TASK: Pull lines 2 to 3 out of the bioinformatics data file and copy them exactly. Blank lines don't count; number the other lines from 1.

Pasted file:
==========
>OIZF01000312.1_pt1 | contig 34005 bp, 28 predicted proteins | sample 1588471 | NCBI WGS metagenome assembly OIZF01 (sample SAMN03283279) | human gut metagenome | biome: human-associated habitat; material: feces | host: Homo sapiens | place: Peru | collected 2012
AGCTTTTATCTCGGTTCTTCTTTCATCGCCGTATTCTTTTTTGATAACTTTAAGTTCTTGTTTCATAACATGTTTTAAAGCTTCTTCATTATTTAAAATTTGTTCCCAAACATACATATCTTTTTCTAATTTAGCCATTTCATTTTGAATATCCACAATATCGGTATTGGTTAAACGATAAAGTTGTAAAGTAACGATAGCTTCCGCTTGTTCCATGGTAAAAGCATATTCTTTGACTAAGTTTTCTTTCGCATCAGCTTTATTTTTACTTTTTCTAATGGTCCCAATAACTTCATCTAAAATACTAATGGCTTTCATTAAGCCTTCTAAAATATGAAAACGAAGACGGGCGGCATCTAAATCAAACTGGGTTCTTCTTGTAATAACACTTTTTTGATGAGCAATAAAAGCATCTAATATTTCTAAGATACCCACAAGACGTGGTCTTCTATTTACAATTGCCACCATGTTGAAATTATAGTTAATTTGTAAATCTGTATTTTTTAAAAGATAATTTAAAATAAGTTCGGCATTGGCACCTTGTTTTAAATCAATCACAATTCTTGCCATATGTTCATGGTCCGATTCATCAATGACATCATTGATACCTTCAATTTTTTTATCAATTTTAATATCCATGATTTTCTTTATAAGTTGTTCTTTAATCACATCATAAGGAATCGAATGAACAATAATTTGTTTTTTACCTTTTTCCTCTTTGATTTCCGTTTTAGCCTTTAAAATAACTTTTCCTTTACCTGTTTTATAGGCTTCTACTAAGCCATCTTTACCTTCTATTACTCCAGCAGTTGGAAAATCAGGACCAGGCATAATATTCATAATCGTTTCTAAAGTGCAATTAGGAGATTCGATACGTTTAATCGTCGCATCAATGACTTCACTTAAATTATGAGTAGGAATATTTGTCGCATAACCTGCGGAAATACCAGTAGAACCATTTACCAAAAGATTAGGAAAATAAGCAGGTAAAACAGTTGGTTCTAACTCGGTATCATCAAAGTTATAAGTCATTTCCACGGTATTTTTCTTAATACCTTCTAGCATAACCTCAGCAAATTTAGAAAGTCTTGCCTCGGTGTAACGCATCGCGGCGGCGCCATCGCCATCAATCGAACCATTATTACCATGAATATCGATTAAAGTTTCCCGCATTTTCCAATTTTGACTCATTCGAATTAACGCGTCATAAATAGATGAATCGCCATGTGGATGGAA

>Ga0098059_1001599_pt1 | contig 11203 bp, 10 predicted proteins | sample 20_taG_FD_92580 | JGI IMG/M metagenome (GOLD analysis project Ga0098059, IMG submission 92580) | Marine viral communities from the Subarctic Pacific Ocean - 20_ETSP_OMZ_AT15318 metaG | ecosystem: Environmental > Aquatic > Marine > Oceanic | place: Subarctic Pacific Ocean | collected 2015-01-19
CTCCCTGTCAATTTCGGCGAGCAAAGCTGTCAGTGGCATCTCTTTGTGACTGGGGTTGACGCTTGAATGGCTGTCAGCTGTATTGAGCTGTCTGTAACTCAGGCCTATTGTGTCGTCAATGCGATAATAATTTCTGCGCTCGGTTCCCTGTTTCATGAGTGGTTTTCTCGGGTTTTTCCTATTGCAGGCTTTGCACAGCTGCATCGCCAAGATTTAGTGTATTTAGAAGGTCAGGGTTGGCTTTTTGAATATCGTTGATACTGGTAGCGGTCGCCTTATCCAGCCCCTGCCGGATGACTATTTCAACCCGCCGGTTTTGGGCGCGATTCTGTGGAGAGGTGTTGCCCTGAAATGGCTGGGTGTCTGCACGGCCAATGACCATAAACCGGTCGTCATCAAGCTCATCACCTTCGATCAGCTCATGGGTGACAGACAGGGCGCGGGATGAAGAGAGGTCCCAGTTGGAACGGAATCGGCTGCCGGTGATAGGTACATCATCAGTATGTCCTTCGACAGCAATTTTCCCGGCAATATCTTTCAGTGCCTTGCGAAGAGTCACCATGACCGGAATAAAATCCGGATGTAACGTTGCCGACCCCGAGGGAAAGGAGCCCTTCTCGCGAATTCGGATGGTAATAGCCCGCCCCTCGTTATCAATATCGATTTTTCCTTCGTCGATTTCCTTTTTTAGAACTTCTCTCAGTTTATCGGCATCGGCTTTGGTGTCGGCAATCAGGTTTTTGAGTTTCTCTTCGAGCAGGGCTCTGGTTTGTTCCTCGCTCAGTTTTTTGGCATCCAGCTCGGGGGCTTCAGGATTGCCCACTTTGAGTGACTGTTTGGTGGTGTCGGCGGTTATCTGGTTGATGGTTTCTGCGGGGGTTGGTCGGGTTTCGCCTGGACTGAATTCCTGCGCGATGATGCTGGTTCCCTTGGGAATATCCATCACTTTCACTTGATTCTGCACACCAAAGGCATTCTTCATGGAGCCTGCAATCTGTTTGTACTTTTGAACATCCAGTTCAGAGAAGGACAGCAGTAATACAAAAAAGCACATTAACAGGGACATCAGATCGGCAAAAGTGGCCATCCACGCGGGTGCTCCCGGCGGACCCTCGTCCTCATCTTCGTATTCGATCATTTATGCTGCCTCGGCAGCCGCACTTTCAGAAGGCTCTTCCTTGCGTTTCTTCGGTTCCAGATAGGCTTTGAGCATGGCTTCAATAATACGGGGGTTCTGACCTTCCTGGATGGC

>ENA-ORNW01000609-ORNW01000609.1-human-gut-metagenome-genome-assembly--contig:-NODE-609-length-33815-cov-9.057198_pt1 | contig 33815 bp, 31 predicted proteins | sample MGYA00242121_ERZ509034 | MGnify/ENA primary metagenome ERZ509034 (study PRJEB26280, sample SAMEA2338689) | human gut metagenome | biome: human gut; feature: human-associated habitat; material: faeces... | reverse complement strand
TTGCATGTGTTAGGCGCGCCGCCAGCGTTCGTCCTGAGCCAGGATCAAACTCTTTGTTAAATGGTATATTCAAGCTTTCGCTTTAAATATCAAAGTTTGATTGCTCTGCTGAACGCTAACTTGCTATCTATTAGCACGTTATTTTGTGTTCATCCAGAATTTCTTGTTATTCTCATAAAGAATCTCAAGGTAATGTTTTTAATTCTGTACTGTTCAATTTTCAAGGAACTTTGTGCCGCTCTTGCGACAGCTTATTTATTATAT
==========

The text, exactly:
AGCTTTTATCTCGGTTCTTCTTTCATCGCCGTATTCTTTTTTGATAACTTTAAGTTCTTGTTTCATAACATGTTTTAAAGCTTCTTCATTATTTAAAATTTGTTCCCAAACATACATATCTTTTTCTAATTTAGCCATTTCATTTTGAATATCCACAATATCGGTATTGGTTAAACGATAAAGTTGTAAAGTAACGATAGCTTCCGCTTGTTCCATGGTAAAAGCATATTCTTTGACTAAGTTTTCTTTCGCATCAGCTTTATTTTTACTTTTTCTAATGGTCCCAATAACTTCATCTAAAATACTAATGGCTTTCATTAAGCCTTCTAAAATATGAAAACGAAGACGGGCGGCATCTAAATCAAACTGGGTTCTTCTTGTAATAACACTTTTTTGATGAGCAATAAAAGCATCTAATATTTCTAAGATACCCACAAGACGTGGTCTTCTATTTACAATTGCCACCATGTTGAAATTATAGTTAATTTGTAAATCTGTATTTTTTAAAAGATAATTTAAAATAAGTTCGGCATTGGCACCTTGTTTTAAATCAATCACAATTCTTGCCATATGTTCATGGTCCGATTCATCAATGACATCATTGATACCTTCAATTTTTTTATCAATTTTAATATCCATGATTTTCTTTATAAGTTGTTCTTTAATCACATCATAAGGAATCGAATGAACAATAATTTGTTTTTTACCTTTTTCCTCTTTGATTTCCGTTTTAGCCTTTAAAATAACTTTTCCTTTACCTGTTTTATAGGCTTCTACTAAGCCATCTTTACCTTCTATTACTCCAGCAGTTGGAAAATCAGGACCAGGCATAATATTCATAATCGTTTCTAAAGTGCAATTAGGAGATTCGATACGTTTAATCGTCGCATCAATGACTTCACTTAAATTATGAGTAGGAATATTTGTCGCATAACCTGCGGAAATACCAGTAGAACCATTTACCAAAAGATTAGGAAAATAAGCAGGTAAAACAGTTGGTTCTAACTCGGTATCATCAAAGTTATAAGTCATTTCCACGGTATTTTTCTTAATACCTTCTAGCATAACCTCAGCAAATTTAGAAAGTCTTGCCTCGGTGTAACGCATCGCGGCGGCGCCATCGCCATCAATCGAACCATTATTACCATGAATATCGATTAAAGTTTCCCGCATTTTCCAATTTTGACTCATTCGAATTAACGCGTCATAAATAGATGAATCGCCATGTGGATGGAA

>Ga0098059_1001599_pt1 | contig 11203 bp, 10 predicted proteins | sample 20_taG_FD_92580 | JGI IMG/M metagenome (GOLD analysis project Ga0098059, IMG submission 92580) | Marine viral communities from the Subarctic Pacific Ocean - 20_ETSP_OMZ_AT15318 metaG | ecosystem: Environmental > Aquatic > Marine > Oceanic | place: Subarctic Pacific Ocean | collected 2015-01-19